The dark side of social media: Body image issues in teens | The Daily Star
12:00 AM, January 31, 2020 / LAST MODIFIED: 12:00 AM, January 31, 2020

Fitness & Travel

The dark side of social media: Body image issues in teens

As Bangladeshis, we cannot even step out of our front door without getting a few judgmental glances or at least a snide comment about our bodies. They make us feel insecure in our own skin, making even the simple task of looking in the mirror morbidly torturous.

As exposure to social media increases, Bangladeshi teens find themselves comparing their young, adolescent bodies to the perfectly toned and perhaps Photoshopped images of famous models and personalities. This may take a toll on both their physical and mental health. They learn to associate worth and success in life with the way their body looks in the mirror. These physical “defects” are often not even noticeable to others. However, this mental image is an internal driving force in eating disorders, severe anxiety and depression.

Gaining popularity on social media

Whether it’s on Facebook, Instagram or any other online platforms, people get a lot of positive attention by losing weight. This can be dangerous for teens with low self-esteem and distorted body image issues. The likes, thumbs-up and comments on their photos can act as reinforcement for continuing to drastically lose weight, despite health concerns. Bangladeshis have a clear image in their head of the perfect human being, irrespective of gender. Teens tend to gravitate towards that form and leave no stone unturned in order to achieve it.

Fantasy vs reality

“When I look at other people’s photos, the comparison is inevitable. I end up feeling awful. I opened Photoshop to change how I looked in my Facebook profile picture. After enhancing it a lot, I saw the picture and stopped myself, thinking ‘This is not who I am’”, said an 18-year old Bangladeshi teen. However, most people at that age don’t reach that conclusion, instead unrealistically strive for the fictional ‘perfect’ look.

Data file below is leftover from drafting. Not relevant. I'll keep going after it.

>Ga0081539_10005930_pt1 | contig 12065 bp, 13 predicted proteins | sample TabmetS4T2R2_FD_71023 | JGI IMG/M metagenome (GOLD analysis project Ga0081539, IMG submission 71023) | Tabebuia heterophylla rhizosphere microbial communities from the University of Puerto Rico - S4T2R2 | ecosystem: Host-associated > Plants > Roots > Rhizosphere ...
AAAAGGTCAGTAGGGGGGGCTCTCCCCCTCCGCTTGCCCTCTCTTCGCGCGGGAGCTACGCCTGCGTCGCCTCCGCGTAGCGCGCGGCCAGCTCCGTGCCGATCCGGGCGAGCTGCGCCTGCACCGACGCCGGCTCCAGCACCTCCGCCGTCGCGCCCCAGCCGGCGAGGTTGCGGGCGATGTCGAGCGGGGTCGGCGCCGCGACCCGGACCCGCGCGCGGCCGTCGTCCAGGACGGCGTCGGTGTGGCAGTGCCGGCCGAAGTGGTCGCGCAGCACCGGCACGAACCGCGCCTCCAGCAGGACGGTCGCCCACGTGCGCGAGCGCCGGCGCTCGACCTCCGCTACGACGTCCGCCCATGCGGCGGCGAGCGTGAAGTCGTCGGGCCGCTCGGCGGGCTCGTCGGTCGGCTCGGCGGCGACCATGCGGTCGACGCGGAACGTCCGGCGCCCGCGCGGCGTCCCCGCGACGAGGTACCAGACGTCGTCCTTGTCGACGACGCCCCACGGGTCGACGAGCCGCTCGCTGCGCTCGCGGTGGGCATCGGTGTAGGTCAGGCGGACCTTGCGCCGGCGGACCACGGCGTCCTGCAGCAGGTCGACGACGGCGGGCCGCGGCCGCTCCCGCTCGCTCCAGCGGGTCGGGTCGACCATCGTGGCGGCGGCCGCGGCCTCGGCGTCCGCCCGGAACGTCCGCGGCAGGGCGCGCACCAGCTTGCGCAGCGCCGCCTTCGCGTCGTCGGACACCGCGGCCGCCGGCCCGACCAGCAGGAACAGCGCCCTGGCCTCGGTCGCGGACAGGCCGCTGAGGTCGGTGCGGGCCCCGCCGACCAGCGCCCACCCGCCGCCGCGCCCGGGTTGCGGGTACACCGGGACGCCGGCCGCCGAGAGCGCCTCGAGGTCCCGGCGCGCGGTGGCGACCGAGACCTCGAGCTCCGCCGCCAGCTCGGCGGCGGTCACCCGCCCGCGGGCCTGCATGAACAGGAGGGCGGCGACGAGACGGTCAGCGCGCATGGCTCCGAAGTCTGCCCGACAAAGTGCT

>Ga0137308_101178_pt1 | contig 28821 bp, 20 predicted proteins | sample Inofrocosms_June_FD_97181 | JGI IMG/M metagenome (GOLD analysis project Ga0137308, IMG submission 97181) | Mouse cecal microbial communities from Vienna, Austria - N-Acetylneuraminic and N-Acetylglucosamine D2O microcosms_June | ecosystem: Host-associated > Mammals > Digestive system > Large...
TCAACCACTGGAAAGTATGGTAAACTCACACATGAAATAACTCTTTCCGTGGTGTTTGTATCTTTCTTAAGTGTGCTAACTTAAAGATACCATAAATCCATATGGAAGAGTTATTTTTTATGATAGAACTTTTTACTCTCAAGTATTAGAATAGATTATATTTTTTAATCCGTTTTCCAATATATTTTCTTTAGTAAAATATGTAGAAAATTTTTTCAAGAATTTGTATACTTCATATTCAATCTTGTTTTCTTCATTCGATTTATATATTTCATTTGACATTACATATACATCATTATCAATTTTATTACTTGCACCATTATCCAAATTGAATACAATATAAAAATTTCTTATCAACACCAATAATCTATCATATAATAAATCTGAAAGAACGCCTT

Whether the photos the teenagers see online are raw or Photoshopped, these photos are ultimately used as a standard of comparison. They don’t often realise that they are battling body image issues because of the widespread proliferation of the unrealistic beauty standards set by what they see on social media.

Consequences of online exposure

People use online platforms to say things they’d never say to your face. It is easy to express their negative and derogatory opinions hiding behind their phone screens. Simple things such as comments and tweets may seem harmless, but they impact teens in an extensively negative way. The world has reached such a stage where people determine their worth from judgments of people they never even met. 

Instagram models post photos and promote weight loss supplements as their secret to that perfect body. This is spreading the idea that diet pills, detox teas and supplements are the best way to achieve that body type, while in reality, it could not be further from the truth and are actually very detrimental to your health.

Do yourself a favor. Stop comparing yourself with these photos online and start realising that you will never look exactly like those people, because even they don’t look like that in real life. It’s not easy, but start believing in yourself and do a favour to your self-esteem. Exercise, eat right and take care of yourself. Love yourself for who you are.

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